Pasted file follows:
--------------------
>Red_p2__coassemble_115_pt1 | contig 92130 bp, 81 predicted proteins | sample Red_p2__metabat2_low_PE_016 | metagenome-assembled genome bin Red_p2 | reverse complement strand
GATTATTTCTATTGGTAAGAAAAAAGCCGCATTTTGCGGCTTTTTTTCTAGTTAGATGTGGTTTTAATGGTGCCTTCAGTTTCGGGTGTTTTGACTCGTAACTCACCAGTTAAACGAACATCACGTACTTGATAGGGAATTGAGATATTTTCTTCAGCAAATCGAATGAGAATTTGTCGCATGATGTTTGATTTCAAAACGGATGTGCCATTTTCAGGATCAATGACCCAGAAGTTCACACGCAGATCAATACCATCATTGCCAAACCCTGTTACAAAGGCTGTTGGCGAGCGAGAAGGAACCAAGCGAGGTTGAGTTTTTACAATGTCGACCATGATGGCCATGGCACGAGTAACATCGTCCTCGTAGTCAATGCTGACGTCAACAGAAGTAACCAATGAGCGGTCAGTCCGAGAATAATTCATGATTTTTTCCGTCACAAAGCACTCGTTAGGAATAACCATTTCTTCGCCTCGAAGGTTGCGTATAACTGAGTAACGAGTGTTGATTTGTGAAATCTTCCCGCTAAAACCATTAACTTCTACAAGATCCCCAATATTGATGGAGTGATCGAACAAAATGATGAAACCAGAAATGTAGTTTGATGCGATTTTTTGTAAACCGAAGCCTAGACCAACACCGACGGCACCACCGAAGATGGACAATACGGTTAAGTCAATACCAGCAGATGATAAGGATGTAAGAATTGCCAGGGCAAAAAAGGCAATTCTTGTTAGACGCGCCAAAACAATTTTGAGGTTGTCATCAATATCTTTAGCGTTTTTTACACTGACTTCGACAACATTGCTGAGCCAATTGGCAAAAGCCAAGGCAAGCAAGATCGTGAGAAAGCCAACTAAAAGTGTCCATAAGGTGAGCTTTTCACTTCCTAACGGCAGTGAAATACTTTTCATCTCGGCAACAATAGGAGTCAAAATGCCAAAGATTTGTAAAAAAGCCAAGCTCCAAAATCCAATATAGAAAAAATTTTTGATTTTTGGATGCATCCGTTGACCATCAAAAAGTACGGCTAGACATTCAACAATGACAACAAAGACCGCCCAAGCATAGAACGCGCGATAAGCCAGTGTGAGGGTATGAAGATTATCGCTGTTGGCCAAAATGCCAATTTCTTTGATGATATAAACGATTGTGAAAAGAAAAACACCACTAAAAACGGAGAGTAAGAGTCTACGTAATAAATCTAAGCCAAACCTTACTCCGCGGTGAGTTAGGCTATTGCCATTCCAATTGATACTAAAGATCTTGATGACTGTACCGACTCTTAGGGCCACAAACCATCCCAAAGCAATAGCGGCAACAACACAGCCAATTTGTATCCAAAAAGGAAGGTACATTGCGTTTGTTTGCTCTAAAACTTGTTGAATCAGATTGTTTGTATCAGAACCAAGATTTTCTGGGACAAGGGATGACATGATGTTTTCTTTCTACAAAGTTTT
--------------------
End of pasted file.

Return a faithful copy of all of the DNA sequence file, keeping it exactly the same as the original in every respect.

>Red_p2__coassemble_115_pt1 | contig 92130 bp, 81 predicted proteins | sample Red_p2__metabat2_low_PE_016 | metagenome-assembled genome bin Red_p2 | reverse complement strand
GATTATTTCTATTGGTAAGAAAAAAGCCGCATTTTGCGGCTTTTTTTCTAGTTAGATGTGGTTTTAATGGTGCCTTCAGTTTCGGGTGTTTTGACTCGTAACTCACCAGTTAAACGAACATCACGTACTTGATAGGGAATTGAGATATTTTCTTCAGCAAATCGAATGAGAATTTGTCGCATGATGTTTGATTTCAAAACGGATGTGCCATTTTCAGGATCAATGACCCAGAAGTTCACACGCAGATCAATACCATCATTGCCAAACCCTGTTACAAAGGCTGTTGGCGAGCGAGAAGGAACCAAGCGAGGTTGAGTTTTTACAATGTCGACCATGATGGCCATGGCACGAGTAACATCGTCCTCGTAGTCAATGCTGACGTCAACAGAAGTAACCAATGAGCGGTCAGTCCGAGAATAATTCATGATTTTTTCCGTCACAAAGCACTCGTTAGGAATAACCATTTCTTCGCCTCGAAGGTTGCGTATAACTGAGTAACGAGTGTTGATTTGTGAAATCTTCCCGCTAAAACCATTAACTTCTACAAGATCCCCAATATTGATGGAGTGATCGAACAAAATGATGAAACCAGAAATGTAGTTTGATGCGATTTTTTGTAAACCGAAGCCTAGACCAACACCGACGGCACCACCGAAGATGGACAATACGGTTAAGTCAATACCAGCAGATGATAAGGATGTAAGAATTGCCAGGGCAAAAAAGGCAATTCTTGTTAGACGCGCCAAAACAATTTTGAGGTTGTCATCAATATCTTTAGCGTTTTTTACACTGACTTCGACAACATTGCTGAGCCAATTGGCAAAAGCCAAGGCAAGCAAGATCGTGAGAAAGCCAACTAAAAGTGTCCATAAGGTGAGCTTTTCACTTCCTAACGGCAGTGAAATACTTTTCATCTCGGCAACAATAGGAGTCAAAATGCCAAAGATTTGTAAAAAAGCCAAGCTCCAAAATCCAATATAGAAAAAATTTTTGATTTTTGGATGCATCCGTTGACCATCAAAAAGTACGGCTAGACATTCAACAATGACAACAAAGACCGCCCAAGCATAGAACGCGCGATAAGCCAGTGTGAGGGTATGAAGATTATCGCTGTTGGCCAAAATGCCAATTTCTTTGATGATATAAACGATTGTGAAAAGAAAAACACCACTAAAAACGGAGAGTAAGAGTCTACGTAATAAATCTAAGCCAAACCTTACTCCGCGGTGAGTTAGGCTATTGCCATTCCAATTGATACTAAAGATCTTGATGACTGTACCGACTCTTAGGGCCACAAACCATCCCAAAGCAATAGCGGCAACAACACAGCCAATTTGTATCCAAAAAGGAAGGTACATTGCGTTTGTTTGCTCTAAAACTTGTTGAATCAGATTGTTTGTATCAGAACCAAGATTTTCTGGGACAAGGGATGACATGATGTTTTCTTTCTACAAAGTTTT